The development of complex metazoans depends on the integration of a handful of signalling pathways that eventually modulate precise patterns of gene expression. The fact that just a few pathways are involved in the generation of such complexity in different organisms, suggests that these are highly regulated and conserved processes. The accurate spatio-temporal coordination of the signalling pathways controls the assignation of different cell fates and their patterning into tissues and organs. The source of diversity relies on the different possible interactions between signalling pathways, such as, the combination of signals and the order in which they are received by the cell or crosstalk. Due to their importance in development, abnormal signalling through these pathways has been strongly associated with developmental disorders, cancers and other diseases. The Notch and Wnt signalling pathways are key components of the intricate network that controls gene expression during development, and genetic analysis in Drosophila has highlighted that interactions between these two signalling pathways are important during this process.This thesis investigates the cross-regulatory interactions between Notch and Wnt signalling pathways in mammals. Using transcriptional reporter assays and biochemical analysis, I have found two molecular mechanisms underlying the inhibitory crosstalk between Notch and β-catenin, the effector of Wnt signalling pathway, in mammalian cells. At the membrane Notch inhibits β-catenin transcriptional activity through Deltex mediated endocytosis of Notch and a component required for β-catenin activation. This is similar to results observed in Drosophila. In the nucleus, I have identified a novel mechanism by which NICD-dependent transcription of Hes/Hey family of transcription factors prevents the activation of Wnt signalling pathway. This mechanism involves the formation of a physical complex between Hey1 and β-catenin/TCF, which allows Hey to block Wnt transcriptional activation. Additionally, I have found that these two mechanisms are conserved across vertebrates.Together the findings of this thesis improve our understanding of the molecular mechanism underlying the Notch/Wnt crosstalk. In turn, this will give an insight into unravelling how a handful of signalling pathways can generate sufficient diversity in signalling output to specify the hundreds of different cell fates generated to make a mammal. Elucidating these signalling networks will also contribute to our understanding of diseases, both their aetiology, by knowing how changes in one signal can influence another, and their treatment as mimicking points of crosstalk is likely to generate very specific therapeutic agents.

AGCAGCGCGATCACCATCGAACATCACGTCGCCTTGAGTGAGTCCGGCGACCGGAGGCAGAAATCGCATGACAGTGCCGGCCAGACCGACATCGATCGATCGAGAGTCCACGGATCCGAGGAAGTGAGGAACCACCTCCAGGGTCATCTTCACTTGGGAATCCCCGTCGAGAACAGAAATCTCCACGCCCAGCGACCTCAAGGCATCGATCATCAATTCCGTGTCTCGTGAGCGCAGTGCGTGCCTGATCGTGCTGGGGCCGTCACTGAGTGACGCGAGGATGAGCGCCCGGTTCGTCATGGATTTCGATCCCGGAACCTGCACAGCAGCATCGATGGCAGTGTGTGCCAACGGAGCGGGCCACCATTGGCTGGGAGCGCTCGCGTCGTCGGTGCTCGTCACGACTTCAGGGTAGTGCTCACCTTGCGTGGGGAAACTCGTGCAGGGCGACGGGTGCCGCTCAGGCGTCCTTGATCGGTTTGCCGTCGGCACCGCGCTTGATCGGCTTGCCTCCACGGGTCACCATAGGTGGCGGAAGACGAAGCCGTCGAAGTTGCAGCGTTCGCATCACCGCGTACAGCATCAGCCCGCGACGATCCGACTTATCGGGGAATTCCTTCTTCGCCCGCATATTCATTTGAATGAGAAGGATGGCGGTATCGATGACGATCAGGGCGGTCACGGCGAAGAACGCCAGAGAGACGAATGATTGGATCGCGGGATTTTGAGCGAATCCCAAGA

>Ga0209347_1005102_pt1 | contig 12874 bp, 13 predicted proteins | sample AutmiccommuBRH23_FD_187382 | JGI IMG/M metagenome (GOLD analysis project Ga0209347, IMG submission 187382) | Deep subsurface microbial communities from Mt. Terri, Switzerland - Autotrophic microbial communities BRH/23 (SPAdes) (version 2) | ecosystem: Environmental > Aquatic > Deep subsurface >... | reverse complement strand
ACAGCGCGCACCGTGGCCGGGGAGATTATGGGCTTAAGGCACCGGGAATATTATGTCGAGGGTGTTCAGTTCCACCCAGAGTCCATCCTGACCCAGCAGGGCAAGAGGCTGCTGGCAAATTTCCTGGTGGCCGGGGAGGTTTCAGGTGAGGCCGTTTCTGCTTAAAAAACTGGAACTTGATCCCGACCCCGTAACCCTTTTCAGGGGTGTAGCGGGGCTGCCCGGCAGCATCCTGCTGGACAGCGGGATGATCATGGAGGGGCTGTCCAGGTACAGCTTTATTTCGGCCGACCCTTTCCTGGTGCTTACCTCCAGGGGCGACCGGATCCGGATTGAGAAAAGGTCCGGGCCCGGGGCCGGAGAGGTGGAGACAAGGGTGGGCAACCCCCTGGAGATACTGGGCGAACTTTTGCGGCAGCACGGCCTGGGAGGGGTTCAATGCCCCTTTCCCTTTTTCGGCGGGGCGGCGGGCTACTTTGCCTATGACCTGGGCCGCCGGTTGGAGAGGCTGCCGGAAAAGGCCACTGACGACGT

|Date of Award||31 Dec 2012|
- The University of Manchester
|Supervisor||Keith Brennan (Supervisor)|